- President Joe Biden’s income driven repayment plan could cost twice as much as their original estimate, according to a new report from the Committee for a Responsible Federal Budget (CRFB).
- The Penn Wharton Budget Model estimates the plan could cost up to $361 billion over ten years, while Student Loan Planner estimates that the cost could exceed $1 trillion.
- “More people are going to borrow, and they’re going to borrow more and probably tuitions are going to go up, as well,” Marc Goldwein, CRFB senior VP and senior policy director, told the Daily Caller News Foundation.
President Joe Biden’s plan to expand income driven repayments (IDR) for student loans will cost more than twice as much as their original estimate, according to a Monday report published by the Committee for a Responsible Federal Budget (CRFB).
The Biden administration proposed its IDR plan in January which would permit borrowers who make less than $30,600 per year and borrowers with a family of four who make less than $62,400 to opt into a $0 per month repayment plan, as well as cut repayments in half for borrowers who do not qualify for the plan. The administration estimated the plan would cost $138 billion, however estimates highlighted by CRFB show that the actual cost could be double than what was originally predicted. (RELATED: The Biden Admin’s Student Loan Repayment Pause Could Cost Almost $300 Billion, Experts Say)
A Penn Wharton Budget Model predicts the IDR plan could cost between $333 billion to $361 billion over ten years before considering the impact on increased tuition. Student Loan Planner estimates that the cost could exceed $1 trillion.
“Whether the cost is $140 billion as the Administration claims or $1 trillion larger as Hornsby does, the Administration should not be unilaterally spending scarce taxpayer dollars without offsets,” the report reads. “Their new Income-Driven Repayment plan in particular is likely to increase borrowing, inflate tuition, encourage the creation of more low-quality programs, and distribute arbitrary windfall gains to doctors, lawyers, and other Americans with high earnings potential.”
The White House says their IDR student debt plan will cost $138 billion.
In reality, it will probably cost at least 2-3 times as much!
— Marc Goldwein (@MarcGoldwein) February 6, 2023
IDR plans cap borrower’s annual payments relative to their reported income, the report explains. Payments are generally limited to 10% of discretionary income for 20 to 25 years, however the Biden administration’s plan, which is currently undergoing public comments, would reduce the cap to 5%.
It would also raise the definition of discretionary spending from 150% to 225% above the poverty line, forgive unpaid interest and cut the 20-year forgiveness period in half for borrowers who received less than $12,000.
The CRFB argued that the administration “significantly understates the actual cost” in their breakdown, which alleges that 46% of the cost would come from increasing the discretionary spending threshold, 37% from reducing the payment cap, 9% from unpaid interest and 7% from other measures. The cost may be impacted based on the fate of Biden’s student loan forgiveness plan, which will be argued before the Supreme Court, as well as by borrower’s behaviors and by the amount of people eligible for the program.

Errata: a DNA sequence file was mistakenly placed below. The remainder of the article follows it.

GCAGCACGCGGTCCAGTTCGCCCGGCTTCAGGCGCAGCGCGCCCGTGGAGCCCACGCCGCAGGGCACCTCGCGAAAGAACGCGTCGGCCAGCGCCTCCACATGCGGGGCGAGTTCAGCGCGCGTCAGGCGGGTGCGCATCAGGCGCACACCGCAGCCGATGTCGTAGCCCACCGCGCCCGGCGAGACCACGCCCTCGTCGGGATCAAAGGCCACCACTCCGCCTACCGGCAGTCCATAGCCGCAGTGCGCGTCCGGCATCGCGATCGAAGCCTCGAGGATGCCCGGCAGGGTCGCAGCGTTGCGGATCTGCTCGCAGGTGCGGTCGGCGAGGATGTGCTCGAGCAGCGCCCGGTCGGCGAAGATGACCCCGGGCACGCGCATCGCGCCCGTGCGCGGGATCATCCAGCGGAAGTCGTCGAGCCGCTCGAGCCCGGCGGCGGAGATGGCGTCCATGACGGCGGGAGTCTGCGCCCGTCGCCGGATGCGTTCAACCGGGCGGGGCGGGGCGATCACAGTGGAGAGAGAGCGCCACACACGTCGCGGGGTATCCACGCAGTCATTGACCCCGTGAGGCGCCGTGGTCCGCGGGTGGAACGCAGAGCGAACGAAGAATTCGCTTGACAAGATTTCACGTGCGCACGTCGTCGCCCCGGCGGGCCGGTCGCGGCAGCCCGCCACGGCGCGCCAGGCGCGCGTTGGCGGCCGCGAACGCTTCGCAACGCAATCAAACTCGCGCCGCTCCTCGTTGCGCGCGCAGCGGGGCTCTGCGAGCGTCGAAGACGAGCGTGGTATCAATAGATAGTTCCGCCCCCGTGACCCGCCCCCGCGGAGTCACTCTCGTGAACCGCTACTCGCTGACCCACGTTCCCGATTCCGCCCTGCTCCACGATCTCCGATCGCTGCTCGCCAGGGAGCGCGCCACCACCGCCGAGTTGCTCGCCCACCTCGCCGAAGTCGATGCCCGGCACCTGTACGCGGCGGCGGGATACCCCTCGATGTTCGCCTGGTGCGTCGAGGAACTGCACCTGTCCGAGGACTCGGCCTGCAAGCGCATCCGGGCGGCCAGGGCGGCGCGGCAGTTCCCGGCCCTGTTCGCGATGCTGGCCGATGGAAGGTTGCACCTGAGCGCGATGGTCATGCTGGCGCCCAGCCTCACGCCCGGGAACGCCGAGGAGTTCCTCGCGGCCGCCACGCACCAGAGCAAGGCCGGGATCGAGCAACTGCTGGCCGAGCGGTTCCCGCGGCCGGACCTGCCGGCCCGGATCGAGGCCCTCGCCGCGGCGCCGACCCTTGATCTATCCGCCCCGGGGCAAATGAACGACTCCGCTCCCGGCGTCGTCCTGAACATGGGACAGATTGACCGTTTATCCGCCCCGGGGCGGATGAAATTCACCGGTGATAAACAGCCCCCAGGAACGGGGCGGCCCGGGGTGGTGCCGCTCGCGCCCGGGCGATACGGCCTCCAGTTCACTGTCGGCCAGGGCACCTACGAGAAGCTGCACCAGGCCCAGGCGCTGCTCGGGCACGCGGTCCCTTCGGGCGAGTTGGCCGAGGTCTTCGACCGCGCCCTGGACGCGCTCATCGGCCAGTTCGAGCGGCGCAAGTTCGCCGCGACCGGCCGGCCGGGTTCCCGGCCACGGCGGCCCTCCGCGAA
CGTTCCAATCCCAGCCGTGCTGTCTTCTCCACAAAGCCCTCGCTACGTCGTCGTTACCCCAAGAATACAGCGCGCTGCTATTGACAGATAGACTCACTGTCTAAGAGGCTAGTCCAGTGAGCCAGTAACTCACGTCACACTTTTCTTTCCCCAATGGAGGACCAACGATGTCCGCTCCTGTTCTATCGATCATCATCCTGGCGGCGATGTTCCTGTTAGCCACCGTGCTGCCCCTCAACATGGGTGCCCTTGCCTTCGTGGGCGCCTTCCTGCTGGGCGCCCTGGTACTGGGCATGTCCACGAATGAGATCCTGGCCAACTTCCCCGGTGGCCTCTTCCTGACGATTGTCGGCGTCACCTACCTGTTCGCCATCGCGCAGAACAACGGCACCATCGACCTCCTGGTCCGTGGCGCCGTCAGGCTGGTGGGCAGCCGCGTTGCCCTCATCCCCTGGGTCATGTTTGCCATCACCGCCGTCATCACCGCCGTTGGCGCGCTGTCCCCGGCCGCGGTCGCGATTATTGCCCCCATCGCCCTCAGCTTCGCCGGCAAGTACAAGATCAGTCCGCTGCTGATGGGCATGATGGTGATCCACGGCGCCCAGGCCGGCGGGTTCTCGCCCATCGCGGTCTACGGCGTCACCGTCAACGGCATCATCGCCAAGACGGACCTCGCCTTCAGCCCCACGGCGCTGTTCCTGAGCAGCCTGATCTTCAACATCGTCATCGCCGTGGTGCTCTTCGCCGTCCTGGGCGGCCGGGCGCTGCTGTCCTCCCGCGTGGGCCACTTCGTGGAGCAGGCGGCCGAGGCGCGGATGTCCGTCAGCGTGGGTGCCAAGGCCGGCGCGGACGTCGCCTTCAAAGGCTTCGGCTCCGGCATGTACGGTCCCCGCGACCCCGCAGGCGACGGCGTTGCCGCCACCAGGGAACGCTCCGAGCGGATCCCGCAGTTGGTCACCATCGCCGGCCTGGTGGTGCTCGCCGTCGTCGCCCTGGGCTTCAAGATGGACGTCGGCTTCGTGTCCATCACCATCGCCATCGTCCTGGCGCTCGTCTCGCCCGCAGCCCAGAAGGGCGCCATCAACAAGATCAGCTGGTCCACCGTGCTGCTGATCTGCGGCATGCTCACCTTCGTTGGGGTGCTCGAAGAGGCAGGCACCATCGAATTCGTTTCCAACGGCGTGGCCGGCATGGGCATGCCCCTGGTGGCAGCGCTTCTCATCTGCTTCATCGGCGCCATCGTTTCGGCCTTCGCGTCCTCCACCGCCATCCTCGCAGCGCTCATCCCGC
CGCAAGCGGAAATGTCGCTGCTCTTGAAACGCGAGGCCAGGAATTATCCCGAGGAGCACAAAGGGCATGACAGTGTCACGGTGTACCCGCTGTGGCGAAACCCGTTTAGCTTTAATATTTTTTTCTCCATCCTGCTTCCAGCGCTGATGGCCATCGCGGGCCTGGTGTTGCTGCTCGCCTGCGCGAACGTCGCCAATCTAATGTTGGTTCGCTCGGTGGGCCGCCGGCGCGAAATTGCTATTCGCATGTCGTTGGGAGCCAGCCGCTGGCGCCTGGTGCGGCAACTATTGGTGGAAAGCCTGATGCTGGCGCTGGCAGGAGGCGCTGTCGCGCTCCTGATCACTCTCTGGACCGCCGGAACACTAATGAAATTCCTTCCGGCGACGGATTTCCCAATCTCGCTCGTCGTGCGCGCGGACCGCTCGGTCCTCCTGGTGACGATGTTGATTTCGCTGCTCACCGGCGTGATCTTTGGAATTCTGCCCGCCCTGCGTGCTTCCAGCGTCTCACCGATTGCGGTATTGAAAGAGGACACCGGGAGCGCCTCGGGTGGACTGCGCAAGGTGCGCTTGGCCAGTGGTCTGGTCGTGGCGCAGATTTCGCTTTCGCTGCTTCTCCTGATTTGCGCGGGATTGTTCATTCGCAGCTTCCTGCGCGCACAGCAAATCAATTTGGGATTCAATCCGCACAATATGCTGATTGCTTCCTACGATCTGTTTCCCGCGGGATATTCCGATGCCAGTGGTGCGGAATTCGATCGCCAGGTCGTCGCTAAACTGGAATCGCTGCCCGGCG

“For starters, it assumes $430 billion of existing student debt is first cancelled under their costly, regressive, and inflationary direct debt cancellation proposal that was struck down in court and is now being reviewed by the Supreme Court,” the report reads. “The cost of the IDR plan would be higher if this debt is not cancelled as they hope.”
The administration also did not consider “behavioral effects” including “increased enrollment in IDR plans, increased enrollment in low-quality and low-value degree programs, increased borrowing, increased tuition inflation, and greater potential for abuse,” which could increase costs “tremendously,” according to the report.
“The new IDR also has more ways to auto-enroll people in,” Marc Goldwein, CRFB senior VP and senior policy director, told the Daily Caller News Foundation. “But they essentially assume that enrollment stays flat at about a third of all students, that’s just not realistic. Enrollment’s going to go way up.”
The Penn Wharton model predicts the actual rate of students enrolled in the program could be between 70 to 75%, the report reads. Goldwein said this estimate is “plausible.”
“More people are going to borrow, and they’re going to borrow more and probably tuitions are going to go up, as well,” Goldwein said. “The borrowing is going to go up. The amount of people that enrolled in IDR is going to go up and the amount of debt it applies to is probably higher. So for all those reasons, the administration is probably way, way off.”
The White House and the Department of Education did not immediately respond to the DCNF’s request for comment. The Wharton School referred the DCNF to the analysis. Student Loan Planner declined to comment.
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